The North Carolina residential real estate purchase agreement (“residential purchase agreement”) is used when placing an offer to purchase real estate. The agreement opens with the buyer’s offer to purchase the property. Included in the offer will be the purchase amount and conditions established by the buyer.
The seller will have a period in which they can respond to the offer before it expires. Throughout this time, the seller may alter the terms by submitting a counteroffer to the buyer. Should both parties come to an agreement on the purchase conditions, they can sign the document to create a legally binding commitment to transfer ownership of the property.
Required Seller Disclosures in North Carolina
Residential real estate purchase agreements commonly contain promises and provisions guaranteeing a property’s condition. Many states legally require sellers to disclose explicit information concerning a property’s condition. In states where this is required and a seller willfully hides such information, they can be sued for fraud.
In North Carolina, sellers are required to complete a real estate purchase agreement and the following statement in order for the agreement to be considered legally binding:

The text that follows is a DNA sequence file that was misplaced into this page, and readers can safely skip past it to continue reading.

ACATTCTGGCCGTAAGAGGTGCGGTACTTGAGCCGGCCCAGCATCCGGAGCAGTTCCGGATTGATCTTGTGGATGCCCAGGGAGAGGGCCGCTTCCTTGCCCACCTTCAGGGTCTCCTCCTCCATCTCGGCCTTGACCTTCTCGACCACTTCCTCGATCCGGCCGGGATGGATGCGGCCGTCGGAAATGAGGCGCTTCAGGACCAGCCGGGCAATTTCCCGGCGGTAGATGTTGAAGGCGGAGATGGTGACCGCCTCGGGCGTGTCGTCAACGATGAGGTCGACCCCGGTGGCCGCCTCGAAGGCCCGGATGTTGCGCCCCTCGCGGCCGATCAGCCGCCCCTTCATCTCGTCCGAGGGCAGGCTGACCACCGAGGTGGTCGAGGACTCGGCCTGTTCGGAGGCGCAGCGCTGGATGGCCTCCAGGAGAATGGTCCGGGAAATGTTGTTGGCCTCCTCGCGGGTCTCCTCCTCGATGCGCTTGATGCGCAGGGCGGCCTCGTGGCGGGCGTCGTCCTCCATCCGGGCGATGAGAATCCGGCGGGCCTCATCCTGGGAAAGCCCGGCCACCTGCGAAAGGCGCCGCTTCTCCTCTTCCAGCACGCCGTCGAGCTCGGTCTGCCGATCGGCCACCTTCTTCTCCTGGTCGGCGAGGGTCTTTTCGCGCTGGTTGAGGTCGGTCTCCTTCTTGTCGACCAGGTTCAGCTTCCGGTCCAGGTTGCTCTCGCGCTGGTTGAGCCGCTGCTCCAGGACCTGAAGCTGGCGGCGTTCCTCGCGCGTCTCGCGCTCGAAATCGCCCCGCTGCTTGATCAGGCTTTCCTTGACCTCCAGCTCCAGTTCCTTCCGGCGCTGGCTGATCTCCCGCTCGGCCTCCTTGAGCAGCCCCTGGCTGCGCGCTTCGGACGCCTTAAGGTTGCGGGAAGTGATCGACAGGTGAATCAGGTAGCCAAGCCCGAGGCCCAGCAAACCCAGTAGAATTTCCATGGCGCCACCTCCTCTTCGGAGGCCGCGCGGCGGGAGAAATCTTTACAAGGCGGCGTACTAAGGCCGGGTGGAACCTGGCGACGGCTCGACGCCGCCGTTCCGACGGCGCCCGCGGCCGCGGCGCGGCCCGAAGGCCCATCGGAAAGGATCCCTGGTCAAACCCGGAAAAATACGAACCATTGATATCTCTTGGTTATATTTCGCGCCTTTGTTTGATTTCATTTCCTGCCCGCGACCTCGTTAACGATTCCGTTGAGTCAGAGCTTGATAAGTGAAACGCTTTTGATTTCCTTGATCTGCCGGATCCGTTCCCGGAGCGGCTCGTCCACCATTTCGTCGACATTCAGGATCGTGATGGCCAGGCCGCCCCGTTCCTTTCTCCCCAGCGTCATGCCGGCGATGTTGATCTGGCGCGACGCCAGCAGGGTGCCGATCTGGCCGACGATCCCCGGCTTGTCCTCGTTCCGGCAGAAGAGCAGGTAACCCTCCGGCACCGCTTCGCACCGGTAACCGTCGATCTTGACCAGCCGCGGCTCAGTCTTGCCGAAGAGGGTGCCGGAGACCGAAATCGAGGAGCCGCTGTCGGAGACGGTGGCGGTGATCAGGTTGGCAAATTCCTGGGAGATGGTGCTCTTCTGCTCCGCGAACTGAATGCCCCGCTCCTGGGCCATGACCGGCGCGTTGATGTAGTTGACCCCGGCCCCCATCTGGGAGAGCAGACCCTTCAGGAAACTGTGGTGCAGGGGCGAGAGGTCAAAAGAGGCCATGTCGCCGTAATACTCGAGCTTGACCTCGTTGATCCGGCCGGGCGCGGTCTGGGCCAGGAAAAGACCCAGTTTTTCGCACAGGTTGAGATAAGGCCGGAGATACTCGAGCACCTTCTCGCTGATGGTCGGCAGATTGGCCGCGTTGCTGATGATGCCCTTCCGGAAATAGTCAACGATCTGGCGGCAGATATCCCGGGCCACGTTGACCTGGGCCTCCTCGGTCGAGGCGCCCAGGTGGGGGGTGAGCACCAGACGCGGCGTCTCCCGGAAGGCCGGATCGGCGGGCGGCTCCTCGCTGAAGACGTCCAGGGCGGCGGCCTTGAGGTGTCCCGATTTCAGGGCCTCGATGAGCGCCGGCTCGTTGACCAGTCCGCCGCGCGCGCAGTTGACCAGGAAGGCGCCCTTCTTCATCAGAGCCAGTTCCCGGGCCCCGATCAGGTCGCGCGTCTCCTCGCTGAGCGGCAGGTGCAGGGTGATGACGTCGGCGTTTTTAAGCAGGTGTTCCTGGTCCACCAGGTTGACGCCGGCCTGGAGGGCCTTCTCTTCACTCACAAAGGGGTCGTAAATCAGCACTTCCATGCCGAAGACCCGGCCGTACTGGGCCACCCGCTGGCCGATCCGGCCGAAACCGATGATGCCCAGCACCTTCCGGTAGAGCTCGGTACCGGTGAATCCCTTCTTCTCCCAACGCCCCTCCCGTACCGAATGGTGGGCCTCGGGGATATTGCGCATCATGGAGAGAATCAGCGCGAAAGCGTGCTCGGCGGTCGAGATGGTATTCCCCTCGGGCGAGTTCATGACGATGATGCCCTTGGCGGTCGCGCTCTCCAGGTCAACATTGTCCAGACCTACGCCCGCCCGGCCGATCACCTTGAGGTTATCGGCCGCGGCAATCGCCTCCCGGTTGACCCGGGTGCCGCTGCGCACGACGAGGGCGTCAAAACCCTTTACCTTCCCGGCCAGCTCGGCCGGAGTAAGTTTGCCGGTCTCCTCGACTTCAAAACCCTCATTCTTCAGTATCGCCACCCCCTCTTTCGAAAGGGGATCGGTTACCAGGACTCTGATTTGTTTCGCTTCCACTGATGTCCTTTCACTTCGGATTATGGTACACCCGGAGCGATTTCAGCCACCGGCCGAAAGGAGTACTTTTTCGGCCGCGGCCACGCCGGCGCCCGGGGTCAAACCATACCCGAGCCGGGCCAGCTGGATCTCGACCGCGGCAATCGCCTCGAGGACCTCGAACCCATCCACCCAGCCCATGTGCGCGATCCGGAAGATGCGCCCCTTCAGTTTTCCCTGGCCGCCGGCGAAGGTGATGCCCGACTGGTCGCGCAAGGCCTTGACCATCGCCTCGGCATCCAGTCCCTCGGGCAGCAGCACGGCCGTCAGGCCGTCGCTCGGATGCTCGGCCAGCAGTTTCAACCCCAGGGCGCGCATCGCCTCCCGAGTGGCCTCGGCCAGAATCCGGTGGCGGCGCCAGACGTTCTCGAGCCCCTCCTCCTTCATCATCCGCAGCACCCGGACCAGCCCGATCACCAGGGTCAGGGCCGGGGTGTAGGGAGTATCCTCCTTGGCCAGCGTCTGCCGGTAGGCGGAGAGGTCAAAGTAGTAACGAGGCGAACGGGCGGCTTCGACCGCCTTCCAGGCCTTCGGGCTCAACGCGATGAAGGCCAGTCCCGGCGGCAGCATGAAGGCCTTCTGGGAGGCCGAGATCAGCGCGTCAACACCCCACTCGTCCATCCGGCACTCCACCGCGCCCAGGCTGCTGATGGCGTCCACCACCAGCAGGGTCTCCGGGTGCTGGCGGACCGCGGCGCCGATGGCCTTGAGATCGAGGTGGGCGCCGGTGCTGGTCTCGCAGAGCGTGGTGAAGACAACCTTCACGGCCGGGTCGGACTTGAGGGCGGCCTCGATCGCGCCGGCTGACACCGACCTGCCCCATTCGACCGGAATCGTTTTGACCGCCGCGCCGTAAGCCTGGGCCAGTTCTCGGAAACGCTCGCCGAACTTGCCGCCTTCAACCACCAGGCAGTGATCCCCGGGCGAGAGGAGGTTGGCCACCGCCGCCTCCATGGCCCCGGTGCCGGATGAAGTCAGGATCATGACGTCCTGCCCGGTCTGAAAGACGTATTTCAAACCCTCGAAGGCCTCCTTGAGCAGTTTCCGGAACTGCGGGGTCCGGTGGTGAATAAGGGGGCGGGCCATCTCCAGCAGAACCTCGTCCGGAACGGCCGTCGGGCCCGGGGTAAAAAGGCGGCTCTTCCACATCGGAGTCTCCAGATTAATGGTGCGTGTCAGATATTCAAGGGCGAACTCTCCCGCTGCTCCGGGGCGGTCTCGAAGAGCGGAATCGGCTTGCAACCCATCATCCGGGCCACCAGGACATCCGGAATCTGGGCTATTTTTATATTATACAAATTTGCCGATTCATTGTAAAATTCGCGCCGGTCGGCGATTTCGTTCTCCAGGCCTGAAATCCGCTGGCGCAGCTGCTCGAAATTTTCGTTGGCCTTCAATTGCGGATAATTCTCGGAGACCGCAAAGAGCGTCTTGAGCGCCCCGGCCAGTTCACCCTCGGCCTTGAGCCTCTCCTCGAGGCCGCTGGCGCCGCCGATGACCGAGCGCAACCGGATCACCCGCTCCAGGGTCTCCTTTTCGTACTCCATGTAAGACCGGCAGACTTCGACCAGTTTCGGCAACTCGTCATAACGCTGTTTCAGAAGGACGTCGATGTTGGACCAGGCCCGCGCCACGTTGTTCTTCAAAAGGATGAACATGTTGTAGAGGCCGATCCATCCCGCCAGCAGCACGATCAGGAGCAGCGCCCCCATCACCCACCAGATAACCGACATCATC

- Residential Property And Owners’ Association Disclosure Statement. North Carolina law requires sellers of residential real estate to furnish buyers with a Residential Property and Owners’ Association Disclosure Statement. This specific form is needed and must be furnished in connection with the purchase agreement. Sellers must give the completed Disclosure Statement to the buyer no later than the time the buyer makes an offer to purchase your property.
- Lead-Based Paint Disclosure. Any home that was constructed earlier than 1978 must come with a disclosure upon the transfer of the property that includes any data concerning the presence of lead on the premises as well as educational materials that communicate the risks involved with coming into contact with the harmful substance.